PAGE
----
“It puts the kid in a position where they have to think about language that they know and try to apply it,” said Joanna Yip, a former teacher in the Internationals Network who helped design the materials and activities SFUSD teachers are using. “It is an absolutely necessary component for kids who are learning the language.” Through parallel revision students begin to truly appropriate the language and transfer the piecemeal sentence-level work into paragraphs and even essays.

Yip said this systematic approach to language construction that WITsi offers is fairly new to many English language teachers, especially ones who see themselves foremost as content specialists and secondarily as teachers of English. Rather than chunking out the steps of writing a paragraph and asking students to follow instructions, parallel revision requires students themselves to do the thinking about which strategy responds to the teacher’s feedback.

Yip said a lot of English language teachers are well versed in using language frames, sentence starters, vocabulary work and scaffolding larger pieces of writing. They regularly use the cycle Pauline Gibbons champions, in which teachers build up background knowledge jointly as a class before asking students to do it on their own. “That’s all good and necessary,” Yip said, “but the one missing piece to those approaches tends to be there isn’t explicit instruction on how to build sentences.”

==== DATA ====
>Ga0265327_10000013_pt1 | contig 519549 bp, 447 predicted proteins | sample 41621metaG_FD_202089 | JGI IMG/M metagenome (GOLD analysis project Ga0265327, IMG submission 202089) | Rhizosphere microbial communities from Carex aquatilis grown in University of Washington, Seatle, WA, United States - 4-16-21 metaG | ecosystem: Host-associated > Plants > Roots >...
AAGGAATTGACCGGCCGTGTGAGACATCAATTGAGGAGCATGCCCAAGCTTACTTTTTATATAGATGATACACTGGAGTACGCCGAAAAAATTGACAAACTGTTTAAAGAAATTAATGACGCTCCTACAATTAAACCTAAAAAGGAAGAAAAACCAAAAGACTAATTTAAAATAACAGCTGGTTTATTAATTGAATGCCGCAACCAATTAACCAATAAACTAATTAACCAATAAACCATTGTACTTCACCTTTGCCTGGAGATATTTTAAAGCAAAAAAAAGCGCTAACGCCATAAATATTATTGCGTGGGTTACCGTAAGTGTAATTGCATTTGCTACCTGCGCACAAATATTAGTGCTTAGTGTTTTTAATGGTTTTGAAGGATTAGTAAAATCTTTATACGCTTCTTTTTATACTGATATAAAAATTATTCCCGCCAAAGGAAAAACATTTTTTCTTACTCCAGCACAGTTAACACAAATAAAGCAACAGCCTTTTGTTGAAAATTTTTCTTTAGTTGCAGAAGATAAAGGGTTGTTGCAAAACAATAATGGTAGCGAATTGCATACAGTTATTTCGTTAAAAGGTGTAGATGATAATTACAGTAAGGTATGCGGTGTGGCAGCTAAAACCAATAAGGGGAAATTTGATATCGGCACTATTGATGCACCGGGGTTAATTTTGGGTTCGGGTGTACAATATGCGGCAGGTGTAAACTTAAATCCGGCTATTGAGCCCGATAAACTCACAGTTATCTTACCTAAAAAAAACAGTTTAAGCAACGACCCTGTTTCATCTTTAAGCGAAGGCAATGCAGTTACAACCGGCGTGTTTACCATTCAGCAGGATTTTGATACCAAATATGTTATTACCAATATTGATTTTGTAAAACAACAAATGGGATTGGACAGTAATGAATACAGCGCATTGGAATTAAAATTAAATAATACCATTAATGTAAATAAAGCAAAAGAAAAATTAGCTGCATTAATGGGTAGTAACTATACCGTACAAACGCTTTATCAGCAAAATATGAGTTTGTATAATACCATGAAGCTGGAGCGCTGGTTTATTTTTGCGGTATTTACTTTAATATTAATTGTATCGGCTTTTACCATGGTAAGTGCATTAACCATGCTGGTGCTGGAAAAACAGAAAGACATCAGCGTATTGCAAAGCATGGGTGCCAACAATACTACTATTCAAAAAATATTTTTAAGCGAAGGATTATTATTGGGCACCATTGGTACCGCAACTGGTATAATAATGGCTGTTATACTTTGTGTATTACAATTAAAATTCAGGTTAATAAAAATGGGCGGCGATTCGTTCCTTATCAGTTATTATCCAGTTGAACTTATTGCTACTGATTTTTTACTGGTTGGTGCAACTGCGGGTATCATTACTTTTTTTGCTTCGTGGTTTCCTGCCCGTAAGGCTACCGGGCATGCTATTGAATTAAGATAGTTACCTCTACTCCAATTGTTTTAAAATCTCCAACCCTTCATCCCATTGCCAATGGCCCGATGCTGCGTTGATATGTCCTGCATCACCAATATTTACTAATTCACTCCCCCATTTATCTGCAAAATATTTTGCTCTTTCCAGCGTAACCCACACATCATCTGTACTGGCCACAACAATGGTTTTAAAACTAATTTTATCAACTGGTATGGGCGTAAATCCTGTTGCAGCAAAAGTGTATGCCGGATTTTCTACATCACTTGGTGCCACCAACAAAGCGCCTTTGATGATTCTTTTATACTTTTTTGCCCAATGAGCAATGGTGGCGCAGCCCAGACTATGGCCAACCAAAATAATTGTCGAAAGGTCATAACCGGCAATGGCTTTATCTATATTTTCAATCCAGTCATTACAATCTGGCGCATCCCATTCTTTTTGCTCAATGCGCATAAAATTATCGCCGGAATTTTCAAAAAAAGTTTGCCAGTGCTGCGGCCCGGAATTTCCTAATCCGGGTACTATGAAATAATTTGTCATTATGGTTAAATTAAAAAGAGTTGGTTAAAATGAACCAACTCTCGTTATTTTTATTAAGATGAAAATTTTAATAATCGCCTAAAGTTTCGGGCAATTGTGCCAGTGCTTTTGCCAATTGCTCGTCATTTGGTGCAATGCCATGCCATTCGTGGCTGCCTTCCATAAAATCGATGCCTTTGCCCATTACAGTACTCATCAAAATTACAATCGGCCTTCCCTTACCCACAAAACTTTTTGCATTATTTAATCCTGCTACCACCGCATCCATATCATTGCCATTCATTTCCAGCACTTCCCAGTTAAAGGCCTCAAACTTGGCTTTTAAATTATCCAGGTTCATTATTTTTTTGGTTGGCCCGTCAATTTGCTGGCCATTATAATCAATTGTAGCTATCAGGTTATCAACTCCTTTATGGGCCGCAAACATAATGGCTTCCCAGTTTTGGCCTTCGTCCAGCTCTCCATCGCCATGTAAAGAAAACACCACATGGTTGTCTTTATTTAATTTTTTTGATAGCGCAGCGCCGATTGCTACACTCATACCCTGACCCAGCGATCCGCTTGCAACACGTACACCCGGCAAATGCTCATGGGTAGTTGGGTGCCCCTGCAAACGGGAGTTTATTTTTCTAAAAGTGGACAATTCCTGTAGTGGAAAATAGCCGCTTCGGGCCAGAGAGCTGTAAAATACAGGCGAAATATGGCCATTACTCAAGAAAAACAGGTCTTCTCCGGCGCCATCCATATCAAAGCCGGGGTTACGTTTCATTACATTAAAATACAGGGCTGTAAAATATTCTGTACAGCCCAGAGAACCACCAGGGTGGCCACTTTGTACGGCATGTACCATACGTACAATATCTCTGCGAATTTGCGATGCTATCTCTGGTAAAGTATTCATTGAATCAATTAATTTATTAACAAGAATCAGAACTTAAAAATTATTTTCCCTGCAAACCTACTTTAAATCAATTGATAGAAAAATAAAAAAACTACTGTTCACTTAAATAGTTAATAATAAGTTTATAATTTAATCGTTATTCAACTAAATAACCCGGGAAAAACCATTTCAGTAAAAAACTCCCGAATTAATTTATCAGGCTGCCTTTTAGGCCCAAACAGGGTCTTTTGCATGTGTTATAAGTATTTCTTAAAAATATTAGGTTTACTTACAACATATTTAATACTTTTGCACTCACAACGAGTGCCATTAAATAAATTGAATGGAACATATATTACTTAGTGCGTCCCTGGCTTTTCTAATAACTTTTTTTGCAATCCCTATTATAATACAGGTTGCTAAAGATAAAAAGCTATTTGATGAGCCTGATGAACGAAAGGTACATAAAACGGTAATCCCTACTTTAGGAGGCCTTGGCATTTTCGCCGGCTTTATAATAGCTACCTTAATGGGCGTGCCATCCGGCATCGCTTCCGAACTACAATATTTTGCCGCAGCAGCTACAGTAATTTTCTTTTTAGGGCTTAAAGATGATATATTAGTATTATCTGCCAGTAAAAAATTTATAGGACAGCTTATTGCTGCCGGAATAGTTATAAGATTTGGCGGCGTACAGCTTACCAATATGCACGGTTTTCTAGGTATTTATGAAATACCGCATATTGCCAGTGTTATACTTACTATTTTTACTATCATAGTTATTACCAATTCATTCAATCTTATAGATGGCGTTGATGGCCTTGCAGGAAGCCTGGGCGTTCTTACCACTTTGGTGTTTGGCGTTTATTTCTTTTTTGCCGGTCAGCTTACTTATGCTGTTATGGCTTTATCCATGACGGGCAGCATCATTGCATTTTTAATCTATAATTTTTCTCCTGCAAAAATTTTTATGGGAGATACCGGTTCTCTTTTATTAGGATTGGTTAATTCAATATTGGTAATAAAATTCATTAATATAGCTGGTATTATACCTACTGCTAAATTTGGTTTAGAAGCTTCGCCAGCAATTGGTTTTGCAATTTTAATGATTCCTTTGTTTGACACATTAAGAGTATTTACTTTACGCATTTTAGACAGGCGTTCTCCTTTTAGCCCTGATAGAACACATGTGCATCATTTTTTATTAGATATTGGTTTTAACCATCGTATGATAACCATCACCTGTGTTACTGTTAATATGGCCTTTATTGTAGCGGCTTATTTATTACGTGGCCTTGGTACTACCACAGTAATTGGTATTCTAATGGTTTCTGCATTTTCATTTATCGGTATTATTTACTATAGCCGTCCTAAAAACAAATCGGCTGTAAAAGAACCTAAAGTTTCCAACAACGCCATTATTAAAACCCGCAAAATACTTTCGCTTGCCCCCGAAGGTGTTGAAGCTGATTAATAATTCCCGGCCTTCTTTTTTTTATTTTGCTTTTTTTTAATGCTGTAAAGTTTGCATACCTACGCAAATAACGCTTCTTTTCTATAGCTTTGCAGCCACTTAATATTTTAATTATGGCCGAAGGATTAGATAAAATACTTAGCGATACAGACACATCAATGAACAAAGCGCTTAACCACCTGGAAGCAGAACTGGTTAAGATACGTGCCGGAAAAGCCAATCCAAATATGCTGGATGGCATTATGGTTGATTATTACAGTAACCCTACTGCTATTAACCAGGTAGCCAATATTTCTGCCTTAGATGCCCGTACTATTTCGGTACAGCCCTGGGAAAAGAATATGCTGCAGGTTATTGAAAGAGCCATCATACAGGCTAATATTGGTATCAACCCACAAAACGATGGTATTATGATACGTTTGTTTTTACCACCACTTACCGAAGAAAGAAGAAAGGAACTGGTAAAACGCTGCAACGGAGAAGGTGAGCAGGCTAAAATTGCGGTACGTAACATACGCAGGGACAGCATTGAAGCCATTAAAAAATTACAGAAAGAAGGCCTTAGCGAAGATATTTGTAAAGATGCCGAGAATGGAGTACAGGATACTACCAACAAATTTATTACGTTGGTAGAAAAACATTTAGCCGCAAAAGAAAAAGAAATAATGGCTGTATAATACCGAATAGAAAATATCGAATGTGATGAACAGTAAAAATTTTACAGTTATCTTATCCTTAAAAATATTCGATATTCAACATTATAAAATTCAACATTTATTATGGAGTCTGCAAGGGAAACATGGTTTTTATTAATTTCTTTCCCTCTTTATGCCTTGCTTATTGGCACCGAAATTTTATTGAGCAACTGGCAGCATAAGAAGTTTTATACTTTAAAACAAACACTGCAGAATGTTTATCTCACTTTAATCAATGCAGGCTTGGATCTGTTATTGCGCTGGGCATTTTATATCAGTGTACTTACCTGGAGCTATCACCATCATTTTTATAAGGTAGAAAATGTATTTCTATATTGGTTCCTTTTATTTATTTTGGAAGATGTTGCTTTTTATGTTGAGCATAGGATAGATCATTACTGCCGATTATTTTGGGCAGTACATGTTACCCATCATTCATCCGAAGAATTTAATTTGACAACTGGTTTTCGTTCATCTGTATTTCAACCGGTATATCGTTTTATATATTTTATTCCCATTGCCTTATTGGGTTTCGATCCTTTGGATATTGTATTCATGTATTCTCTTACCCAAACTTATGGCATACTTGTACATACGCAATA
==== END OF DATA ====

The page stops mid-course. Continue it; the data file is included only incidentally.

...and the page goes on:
And keeping these strategies tightly tied to the content makes the language lessons useful to students. Too often when teachers try to focus on the nuts and bolts of language, they end up delivering a disconnected lesson on grammar that students don’t transfer to the writing they do in each content area.

“If they have opportunities to do this kind of work that is appropriate for their phase of language development, then over time they will gain that momentum as students,” Yip said. “When they feel supported in doing it, it’s a rigorous task, but a task they can manage.” She said it’s unreasonable to ask a student who has been in the country for three months to write an essay. And without carefully scaffolding writing strategies, that student may never get to the essay writing level.


Evelyn Sulem is just finishing up her second year of teaching high school history. She said teaching in the sheltered language pathway isn’t a highly coveted position, so it often falls to newer teachers. But she enjoys watching the incredible progress her students make and plans to continue teaching newcomer students, especially now that she feels she has a few more tools and a supportive group of colleagues.